The University of Sydney Union (USU) has temporarily stalled its threat to deregister the Sydney University Evangelical Union (EU) over a requirement in its constitution that joining members sign a profession of faith in Christ.
Claiming a current membership of around 600, the EU has operated at the university since the 1930s.
After a five-year exchange between the USU and the EU on the matter, the USU decided to change its society rules in November, prohibiting societies from proscribing their membership according to “race, gender, age, sexuality, ability, religious beliefs or cultural background”.
It issued an ultimatum to the EU on 17 February, requiring the society to remove the article from its constitution by 31 March or face deregistration.
But in a surprise move it then sent an email to EU president George Bishop on 21 March saying it had stalled a move to deregister the group while the union reconsidered its position.
USU president Alisha Aitken-Radburn confirmed to student newspaper Honi Soit that the USU had contacted the EU after having been approached by the university. The university has appointed an independent legal service to investigate the matter, and will hear submissions from both the USU and the EU before presenting its findings on 1 April at a USU board meeting.
Speaking to The Catholic Weekly on 24 March, Mr Bishop said that while the temporary stay was welcome, he’d be “happier if the issue was resolved” once and for all. “I’m glad the board is reconsidering its position, particularly given some strong submissions which we have made to them,” Mr Bishop said. “It would not be a favourable outcome if the EU was deregistered but we do believe very strongly that maintaining faith-based membership is necessary to the identity of a group as a Christian group.” (When contacted by The Catholic Weekly on 24 March, the USU said that it would not be commenting on the matter in lieu of its own, forthcoming statement.)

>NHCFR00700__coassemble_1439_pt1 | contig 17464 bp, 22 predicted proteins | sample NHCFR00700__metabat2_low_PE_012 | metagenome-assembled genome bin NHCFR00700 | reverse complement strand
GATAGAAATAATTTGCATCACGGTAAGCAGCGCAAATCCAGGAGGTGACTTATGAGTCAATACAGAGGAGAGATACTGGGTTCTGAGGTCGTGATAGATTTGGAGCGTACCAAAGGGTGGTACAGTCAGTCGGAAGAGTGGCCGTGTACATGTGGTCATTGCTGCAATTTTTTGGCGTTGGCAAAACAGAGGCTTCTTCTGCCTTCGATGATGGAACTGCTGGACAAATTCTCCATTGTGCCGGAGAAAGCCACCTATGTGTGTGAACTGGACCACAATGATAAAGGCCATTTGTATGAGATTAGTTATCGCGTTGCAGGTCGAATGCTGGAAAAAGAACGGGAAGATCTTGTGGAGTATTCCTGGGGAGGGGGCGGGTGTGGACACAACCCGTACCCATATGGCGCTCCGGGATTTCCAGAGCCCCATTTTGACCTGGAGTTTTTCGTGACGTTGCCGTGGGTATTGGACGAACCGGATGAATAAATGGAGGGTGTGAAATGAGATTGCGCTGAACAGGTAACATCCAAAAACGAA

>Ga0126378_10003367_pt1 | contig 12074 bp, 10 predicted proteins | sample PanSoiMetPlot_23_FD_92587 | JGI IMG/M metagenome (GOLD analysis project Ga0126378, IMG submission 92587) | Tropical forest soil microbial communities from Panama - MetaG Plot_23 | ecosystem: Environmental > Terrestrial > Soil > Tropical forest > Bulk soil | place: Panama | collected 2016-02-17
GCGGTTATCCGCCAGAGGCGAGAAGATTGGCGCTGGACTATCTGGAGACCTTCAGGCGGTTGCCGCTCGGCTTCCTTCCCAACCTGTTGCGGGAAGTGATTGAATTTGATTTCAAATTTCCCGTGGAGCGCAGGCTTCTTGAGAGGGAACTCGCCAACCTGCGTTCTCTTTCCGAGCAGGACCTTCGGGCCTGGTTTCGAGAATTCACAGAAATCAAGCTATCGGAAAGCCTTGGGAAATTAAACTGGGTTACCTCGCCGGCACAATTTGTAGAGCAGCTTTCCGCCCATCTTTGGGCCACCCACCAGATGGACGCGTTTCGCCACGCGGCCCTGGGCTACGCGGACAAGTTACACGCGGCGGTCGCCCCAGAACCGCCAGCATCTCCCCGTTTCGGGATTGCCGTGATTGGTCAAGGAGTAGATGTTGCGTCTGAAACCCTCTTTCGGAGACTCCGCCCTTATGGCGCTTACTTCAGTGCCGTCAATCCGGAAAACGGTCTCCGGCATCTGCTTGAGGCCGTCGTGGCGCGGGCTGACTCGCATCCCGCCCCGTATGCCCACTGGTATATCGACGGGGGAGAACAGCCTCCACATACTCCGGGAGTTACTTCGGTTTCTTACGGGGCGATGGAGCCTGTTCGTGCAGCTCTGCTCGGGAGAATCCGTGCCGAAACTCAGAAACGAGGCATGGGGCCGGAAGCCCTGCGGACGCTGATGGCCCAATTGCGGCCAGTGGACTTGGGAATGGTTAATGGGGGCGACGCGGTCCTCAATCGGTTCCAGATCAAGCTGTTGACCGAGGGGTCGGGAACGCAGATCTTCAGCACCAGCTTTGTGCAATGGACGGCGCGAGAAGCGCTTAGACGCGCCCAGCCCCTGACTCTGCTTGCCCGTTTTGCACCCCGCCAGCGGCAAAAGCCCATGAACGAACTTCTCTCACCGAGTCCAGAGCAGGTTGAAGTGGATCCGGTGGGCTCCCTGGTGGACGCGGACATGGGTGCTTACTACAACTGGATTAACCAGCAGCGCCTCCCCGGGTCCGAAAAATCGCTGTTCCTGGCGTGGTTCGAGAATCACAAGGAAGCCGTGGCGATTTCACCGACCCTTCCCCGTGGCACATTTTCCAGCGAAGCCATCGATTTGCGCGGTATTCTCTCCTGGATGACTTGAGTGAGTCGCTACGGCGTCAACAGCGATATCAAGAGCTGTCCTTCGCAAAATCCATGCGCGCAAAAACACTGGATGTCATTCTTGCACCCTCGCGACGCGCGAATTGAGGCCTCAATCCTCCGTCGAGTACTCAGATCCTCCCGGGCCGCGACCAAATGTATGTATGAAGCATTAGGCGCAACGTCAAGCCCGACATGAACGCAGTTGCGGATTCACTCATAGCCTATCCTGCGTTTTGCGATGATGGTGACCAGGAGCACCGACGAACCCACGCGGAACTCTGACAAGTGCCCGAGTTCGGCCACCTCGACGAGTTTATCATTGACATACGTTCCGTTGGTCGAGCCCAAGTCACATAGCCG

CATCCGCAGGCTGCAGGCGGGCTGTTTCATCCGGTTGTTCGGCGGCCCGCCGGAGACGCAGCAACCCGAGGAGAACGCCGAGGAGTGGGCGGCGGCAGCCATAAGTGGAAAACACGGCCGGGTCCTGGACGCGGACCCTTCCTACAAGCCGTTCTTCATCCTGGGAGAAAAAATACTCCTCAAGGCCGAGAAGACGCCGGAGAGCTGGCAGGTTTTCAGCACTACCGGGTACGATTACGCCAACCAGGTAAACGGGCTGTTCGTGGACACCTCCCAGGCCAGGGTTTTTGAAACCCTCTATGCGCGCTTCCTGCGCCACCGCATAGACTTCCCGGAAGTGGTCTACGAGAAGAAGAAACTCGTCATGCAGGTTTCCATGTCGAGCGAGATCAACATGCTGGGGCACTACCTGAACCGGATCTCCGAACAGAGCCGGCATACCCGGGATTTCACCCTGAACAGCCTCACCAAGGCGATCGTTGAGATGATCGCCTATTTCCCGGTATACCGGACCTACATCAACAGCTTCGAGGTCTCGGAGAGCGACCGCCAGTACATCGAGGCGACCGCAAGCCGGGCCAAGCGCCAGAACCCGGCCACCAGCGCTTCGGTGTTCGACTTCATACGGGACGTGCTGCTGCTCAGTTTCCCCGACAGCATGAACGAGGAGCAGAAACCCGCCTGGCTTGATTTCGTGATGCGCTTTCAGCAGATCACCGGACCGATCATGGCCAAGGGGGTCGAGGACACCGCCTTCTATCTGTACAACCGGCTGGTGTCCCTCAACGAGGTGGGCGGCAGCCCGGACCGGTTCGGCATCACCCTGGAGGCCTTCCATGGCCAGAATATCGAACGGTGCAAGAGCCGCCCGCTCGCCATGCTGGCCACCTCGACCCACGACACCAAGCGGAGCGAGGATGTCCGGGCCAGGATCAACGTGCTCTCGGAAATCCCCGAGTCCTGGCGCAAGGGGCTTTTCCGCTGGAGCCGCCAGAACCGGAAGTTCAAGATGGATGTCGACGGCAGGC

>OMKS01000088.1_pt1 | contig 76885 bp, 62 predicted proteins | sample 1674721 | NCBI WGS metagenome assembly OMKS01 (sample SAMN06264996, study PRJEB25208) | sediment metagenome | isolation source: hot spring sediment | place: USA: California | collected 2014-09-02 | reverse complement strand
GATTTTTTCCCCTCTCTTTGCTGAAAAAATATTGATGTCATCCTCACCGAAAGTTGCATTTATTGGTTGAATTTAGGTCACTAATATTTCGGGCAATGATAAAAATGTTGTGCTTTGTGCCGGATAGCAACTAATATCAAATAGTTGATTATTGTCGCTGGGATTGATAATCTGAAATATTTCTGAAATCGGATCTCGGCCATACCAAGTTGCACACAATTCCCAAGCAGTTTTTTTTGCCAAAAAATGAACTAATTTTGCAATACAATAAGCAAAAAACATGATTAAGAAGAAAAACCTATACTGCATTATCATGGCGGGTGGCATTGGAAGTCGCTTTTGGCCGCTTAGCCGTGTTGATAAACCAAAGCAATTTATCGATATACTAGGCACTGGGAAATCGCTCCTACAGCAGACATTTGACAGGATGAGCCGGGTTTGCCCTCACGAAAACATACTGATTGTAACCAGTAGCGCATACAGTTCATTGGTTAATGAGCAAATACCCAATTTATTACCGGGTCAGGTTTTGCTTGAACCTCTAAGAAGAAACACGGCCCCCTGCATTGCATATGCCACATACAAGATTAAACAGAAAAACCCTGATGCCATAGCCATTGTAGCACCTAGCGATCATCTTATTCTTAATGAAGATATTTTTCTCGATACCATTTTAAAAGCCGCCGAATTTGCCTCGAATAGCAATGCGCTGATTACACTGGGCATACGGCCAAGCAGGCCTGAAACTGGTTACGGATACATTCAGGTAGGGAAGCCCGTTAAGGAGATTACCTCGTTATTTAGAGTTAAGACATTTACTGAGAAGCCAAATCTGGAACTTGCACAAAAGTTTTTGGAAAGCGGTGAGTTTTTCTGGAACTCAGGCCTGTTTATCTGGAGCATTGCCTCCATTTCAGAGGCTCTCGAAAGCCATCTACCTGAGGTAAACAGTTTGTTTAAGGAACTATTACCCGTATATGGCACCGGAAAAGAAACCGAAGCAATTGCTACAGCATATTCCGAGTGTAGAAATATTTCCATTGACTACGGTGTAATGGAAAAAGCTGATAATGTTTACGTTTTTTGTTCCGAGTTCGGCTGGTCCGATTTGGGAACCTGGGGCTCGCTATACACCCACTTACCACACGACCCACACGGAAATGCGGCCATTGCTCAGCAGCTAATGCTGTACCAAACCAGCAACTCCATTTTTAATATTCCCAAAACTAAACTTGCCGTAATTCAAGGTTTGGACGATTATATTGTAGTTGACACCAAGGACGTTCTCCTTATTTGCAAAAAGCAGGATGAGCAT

An extraordinary meeting of the EU on 23 March voted 71-1 to reject a proposed change to its constitution which would have removed the requirement that new members sign a faith-based declaration.
“The meeting yesterday gives the executive a fairly clear mandate to advocate about this issue,” he said. “It is hard to say what is going through the USU board’s mind, but I think God is acting sovereignly in this issue, and I pray that God’s Will will continue to do so”. Mr Bishop was philosophical when asked why he thought the USU had changed its society rules last year.
“I’d only be speculating as to why. I think that, at best, the union wants to employ a wide-ranging policy of anti-discrimination – so perhaps they are coming from a good place, in that way. “However, the EU believes that perhaps the application of such a principle has gone a bit too far and in doing so has infringed on the idea of freedom of association in this case.”
Ms Aitken-Radburn told Honi Soit that “the USU has never intended to be antagonistic towards the EU” and had not been motivated by malicious or discriminatory intentions.
She said the USU had been “demonised” by mainstream media and that its decisions “have been guided by constitutions and regulations”.
The Catholic Weekly understands that several of the 17 faith-based societies registered with the USU met for discussions earlier in the week, prior to USU’s email to Mr Bishop. The Catholic student society, the Catholic Society of St Peter, which is also registered with the USU, declined the opportunity to comment for this article.